The Mutants

We cannot afford an Empire anymore.  Earth is exhausted, Marshal. Finished.  Politically, economically and biologically finished.

The Administrator


The Time Lords send the Doctor and Jo on a mission to deliver a sealed message pod to an unknown party aboard a Skybase orbiting the planet Solos in the 30th Century.  They are caught quickly in a power struggle between the cruel Marshal of Solos and the young Solonian Ky over the future of Solos – a future that hinges on the contents of the message.


The Mutants has a reputation as being one of the weakest serials of the Jon Pertwee era, something which I found myself questioning when watching the first two parts of this story.  I really enjoyed the set-up of this story but it devolves into nonsense at some points. 

Like a lot of Doctor Who in general, but especially in the Pertwee era, Bob Baker and Dave Martin’s script reflects the world in which it was written.  This story gives us at it’s beginning an Earth Empire which is crumbling, prepared to cede independence to planets like Solos.  There is also a thinly veiled anti-apartheid message with the way that the Overlords treat the Solosians, segregating the natives from the rulers.  It is a satire of Apartheid, along with the decline of the British Empire, with the main reason for the Solonians being given independence being due to the fact that the Earth simply cannot afford it anymore.  It’s quite heavy subject matter for the show to be tackling and difficult to imagine some of the younger members of the audience being particularly engaged by these elements, but as a nearly 30 year old, these elements fascinated me.  Sadly, I found nothing else in Baker and Martin’s script that gripped me for the rest of the run time.  The elements of terraforming and the scenes on Skybase really cause the narrative to really sag, and the ultimate evolution of Ky stretches credulity as he becomes akin to Superman, not helped by some shaky CSO. Baker and Martin’s story is full of ideas but none of them ever feel fleshed out, demonstrated best by the fundamental flaw in the Doctor’s involvement: why can’t the Time Lords simply provide Ky with the parcel in the first place? At least the Mutts look decent!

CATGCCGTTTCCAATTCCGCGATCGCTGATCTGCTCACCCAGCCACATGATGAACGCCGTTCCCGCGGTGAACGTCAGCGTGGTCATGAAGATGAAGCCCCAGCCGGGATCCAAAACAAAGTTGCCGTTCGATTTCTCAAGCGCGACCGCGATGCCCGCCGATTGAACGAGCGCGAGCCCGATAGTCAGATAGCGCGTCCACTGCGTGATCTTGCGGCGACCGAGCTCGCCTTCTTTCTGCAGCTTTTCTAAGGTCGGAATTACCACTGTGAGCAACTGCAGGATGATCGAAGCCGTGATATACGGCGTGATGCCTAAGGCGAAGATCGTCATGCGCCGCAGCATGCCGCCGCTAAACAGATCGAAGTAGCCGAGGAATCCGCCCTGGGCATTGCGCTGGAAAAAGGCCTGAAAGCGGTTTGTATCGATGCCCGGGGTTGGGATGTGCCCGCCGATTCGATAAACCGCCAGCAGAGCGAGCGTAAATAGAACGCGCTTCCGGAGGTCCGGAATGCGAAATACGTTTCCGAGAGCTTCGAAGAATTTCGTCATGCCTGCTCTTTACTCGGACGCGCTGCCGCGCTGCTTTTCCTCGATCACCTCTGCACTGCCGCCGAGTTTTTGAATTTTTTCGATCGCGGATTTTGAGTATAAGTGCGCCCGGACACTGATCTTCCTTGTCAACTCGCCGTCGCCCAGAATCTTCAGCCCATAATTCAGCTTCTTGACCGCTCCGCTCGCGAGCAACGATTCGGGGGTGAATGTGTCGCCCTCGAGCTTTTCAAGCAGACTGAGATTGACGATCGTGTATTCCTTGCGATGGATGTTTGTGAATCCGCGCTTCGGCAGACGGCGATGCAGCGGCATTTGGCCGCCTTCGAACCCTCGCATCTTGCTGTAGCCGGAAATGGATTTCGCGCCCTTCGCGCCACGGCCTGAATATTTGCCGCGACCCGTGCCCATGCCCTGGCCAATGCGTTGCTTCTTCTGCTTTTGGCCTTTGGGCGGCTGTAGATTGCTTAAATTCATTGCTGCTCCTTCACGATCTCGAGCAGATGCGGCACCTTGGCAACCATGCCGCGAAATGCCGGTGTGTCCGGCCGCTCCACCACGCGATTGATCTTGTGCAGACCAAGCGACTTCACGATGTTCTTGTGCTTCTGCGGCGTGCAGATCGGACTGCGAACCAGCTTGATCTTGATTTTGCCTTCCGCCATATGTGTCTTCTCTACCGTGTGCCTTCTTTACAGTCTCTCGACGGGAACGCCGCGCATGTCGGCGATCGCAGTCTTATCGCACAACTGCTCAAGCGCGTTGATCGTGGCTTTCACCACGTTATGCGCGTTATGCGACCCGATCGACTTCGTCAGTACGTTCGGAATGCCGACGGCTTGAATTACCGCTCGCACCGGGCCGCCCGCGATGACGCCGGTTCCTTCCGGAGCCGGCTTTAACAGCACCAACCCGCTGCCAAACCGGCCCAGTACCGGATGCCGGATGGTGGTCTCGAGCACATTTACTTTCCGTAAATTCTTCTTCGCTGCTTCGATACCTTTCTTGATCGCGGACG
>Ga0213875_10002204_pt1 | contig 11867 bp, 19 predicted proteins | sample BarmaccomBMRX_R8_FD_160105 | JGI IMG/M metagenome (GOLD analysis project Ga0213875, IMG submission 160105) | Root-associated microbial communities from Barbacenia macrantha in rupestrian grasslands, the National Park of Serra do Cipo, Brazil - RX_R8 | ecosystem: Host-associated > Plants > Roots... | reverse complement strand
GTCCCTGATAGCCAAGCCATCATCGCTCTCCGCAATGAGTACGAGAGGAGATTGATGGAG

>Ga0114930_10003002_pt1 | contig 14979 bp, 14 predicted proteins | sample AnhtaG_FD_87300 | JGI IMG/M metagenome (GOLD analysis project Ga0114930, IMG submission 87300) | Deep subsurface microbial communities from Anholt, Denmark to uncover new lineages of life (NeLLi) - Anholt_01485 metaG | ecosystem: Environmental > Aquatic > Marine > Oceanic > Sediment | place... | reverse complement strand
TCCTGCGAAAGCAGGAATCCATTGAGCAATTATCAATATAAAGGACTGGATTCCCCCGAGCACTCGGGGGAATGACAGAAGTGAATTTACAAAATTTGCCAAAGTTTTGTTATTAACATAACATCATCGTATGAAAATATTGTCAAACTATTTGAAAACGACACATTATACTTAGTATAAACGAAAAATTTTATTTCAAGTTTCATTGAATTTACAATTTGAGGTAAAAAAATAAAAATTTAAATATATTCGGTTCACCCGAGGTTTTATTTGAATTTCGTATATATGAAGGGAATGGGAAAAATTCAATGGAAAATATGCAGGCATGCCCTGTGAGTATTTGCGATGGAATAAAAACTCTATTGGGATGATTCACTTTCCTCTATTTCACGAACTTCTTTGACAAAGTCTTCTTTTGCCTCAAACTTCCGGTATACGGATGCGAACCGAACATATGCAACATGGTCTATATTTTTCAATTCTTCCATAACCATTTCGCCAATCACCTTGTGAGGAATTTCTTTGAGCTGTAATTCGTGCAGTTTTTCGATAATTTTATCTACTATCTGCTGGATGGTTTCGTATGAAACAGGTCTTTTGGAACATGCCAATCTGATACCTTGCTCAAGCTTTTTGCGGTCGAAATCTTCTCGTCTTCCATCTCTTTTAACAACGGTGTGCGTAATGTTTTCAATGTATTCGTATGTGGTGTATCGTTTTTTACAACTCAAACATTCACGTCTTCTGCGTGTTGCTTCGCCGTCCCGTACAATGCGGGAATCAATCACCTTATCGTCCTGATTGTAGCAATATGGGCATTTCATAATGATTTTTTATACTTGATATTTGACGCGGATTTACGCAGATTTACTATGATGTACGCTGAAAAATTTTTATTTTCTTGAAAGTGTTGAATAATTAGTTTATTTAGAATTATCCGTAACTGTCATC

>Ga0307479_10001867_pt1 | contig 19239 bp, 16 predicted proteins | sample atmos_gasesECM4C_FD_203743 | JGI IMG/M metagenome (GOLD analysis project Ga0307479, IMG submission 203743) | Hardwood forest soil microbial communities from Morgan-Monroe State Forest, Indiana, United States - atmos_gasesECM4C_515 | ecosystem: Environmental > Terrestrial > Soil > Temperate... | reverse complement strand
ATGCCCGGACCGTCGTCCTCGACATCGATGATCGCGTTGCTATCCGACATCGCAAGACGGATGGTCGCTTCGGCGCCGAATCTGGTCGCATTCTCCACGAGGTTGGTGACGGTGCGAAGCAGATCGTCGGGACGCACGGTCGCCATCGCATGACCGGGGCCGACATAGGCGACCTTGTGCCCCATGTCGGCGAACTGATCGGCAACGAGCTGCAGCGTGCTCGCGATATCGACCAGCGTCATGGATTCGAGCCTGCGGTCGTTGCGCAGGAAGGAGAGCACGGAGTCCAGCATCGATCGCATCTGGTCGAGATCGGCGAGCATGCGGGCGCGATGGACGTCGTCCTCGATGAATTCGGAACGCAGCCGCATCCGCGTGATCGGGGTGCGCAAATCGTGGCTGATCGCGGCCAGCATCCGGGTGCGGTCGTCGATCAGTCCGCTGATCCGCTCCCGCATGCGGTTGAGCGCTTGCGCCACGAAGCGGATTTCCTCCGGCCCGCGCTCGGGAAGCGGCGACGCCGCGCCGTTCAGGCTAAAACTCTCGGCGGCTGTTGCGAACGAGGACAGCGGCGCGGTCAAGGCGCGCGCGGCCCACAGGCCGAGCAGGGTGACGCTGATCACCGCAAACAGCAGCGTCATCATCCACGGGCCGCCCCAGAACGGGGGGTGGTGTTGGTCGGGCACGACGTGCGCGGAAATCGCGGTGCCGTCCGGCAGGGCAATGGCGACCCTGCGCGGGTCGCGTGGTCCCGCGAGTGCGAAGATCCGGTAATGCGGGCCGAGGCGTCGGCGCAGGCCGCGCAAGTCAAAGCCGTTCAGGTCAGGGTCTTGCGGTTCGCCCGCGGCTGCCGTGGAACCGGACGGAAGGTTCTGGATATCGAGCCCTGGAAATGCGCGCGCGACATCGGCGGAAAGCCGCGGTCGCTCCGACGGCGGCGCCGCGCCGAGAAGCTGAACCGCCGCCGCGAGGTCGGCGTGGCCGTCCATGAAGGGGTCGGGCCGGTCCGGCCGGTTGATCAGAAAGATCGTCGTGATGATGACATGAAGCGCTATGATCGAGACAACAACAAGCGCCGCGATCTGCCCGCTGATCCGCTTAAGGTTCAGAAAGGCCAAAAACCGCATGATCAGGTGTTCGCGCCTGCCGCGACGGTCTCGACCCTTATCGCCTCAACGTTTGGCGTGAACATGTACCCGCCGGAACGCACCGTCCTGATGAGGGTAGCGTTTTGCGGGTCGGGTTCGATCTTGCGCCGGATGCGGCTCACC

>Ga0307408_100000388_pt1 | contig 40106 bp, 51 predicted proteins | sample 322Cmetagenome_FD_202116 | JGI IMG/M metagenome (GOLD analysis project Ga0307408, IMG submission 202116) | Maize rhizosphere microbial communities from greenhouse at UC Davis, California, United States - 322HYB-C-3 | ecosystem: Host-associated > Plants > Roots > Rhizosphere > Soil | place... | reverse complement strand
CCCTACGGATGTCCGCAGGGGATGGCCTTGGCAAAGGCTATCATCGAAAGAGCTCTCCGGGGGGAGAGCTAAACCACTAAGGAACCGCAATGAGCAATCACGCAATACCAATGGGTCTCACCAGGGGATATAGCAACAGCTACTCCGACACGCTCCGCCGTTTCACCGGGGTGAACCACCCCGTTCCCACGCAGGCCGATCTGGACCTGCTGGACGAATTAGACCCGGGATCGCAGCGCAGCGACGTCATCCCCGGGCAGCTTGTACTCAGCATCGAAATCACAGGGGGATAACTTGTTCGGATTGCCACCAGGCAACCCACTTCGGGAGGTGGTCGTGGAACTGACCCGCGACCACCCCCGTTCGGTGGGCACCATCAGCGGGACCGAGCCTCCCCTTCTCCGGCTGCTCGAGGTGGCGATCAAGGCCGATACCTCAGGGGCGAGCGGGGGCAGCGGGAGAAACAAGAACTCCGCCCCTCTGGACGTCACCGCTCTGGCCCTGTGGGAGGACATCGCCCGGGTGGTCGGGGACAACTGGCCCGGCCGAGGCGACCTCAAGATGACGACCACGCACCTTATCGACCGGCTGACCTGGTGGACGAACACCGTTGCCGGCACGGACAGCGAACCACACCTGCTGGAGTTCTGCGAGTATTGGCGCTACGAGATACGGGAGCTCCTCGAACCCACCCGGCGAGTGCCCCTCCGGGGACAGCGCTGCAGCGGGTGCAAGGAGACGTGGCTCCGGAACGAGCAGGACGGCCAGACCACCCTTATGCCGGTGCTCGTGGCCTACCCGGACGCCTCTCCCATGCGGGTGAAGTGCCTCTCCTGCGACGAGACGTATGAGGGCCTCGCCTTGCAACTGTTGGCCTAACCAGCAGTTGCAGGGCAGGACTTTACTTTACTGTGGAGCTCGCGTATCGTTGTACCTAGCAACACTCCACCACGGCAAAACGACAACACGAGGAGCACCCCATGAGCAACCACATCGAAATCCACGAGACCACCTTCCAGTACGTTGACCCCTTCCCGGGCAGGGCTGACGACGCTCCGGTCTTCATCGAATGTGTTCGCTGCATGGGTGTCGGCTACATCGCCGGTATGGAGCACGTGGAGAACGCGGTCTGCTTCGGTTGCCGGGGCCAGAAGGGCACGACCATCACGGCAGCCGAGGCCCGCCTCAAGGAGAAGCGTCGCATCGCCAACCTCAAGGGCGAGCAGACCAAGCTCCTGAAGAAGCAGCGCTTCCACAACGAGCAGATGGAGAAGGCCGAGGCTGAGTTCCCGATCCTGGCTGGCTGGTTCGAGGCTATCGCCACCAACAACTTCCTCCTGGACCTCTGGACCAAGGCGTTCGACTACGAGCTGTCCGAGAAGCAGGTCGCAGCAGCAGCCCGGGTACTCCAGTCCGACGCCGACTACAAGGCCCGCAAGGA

Christopher Barry’s direction feels fairly workmanlike and his direction doesn’t feel like it does anything especially notable here, apart from the location shooting in Chislehurst Caves. I think the moments at the end of Episode 4 and Episode 5 show some of the problems facing production. Episode 4 finishes with a hole blown in the hull of Skybase, Varan sucked out into space and Jo, Cotton, Ky and Stubbs in serious danger of following him, but the effects and use of Colour Separation Overlay let it down massively. Equally, Rick James’ delivery of “We’ll all be done for” sounds like the shop has run out of milk rather than relaying the peril he finds himself in at the end of Episode 5.  Credit should be given to Barry though for his colour blind casting for Cotton, even if the decision for the character to retain the Cockney dialect is questionable at best.  It makes the setting seem more futuristic than the 1970s it was filmed in, which seems like a strange thing to write in 2021.

With regards to the casting, it would perhaps be unfair to say that I lost interest in the guest cast after Geoffrey Palmer’s Administrator was unceremoniously assassinated at the end of Episode 1.  I was so pleased to see Palmer walk in that I probably forgot his character would be doomed and he is so good at playing these officious parts that it is a shame to see him go. However, that would disingenuous to the majority of the cast, who certainly cannot be accused of not trying their best. James and Christopher Coll are both perfectly likeable as members of the Marshal’s army, assisting the Doctor as he attempts to provide the Solonians with their freedom, whilst it’s hard to argue that John Hollis’ Sondergaard isn’t a cooler scientist than the Doctor in this story. That’s before we get to Ky, the plucky leader of the Solonians, played by Garrick Hagon. Hagon manages to make the earnest character somehow likeable and makes you believe in their plight against the Overlords whereas in lesser hands, it would be easy to find him to be quite obnoxious. If this story does have a problem with actors, it is when it comes to the pantomime-esque Marshal and the scientist Jaeger. Perhaps it is in the writing but neither seem very fleshed out. Paul Whitsun-Jones just shouts all of his lines and there is no sense of nuance in his character, while George Pravda’s scientist seems lethargic.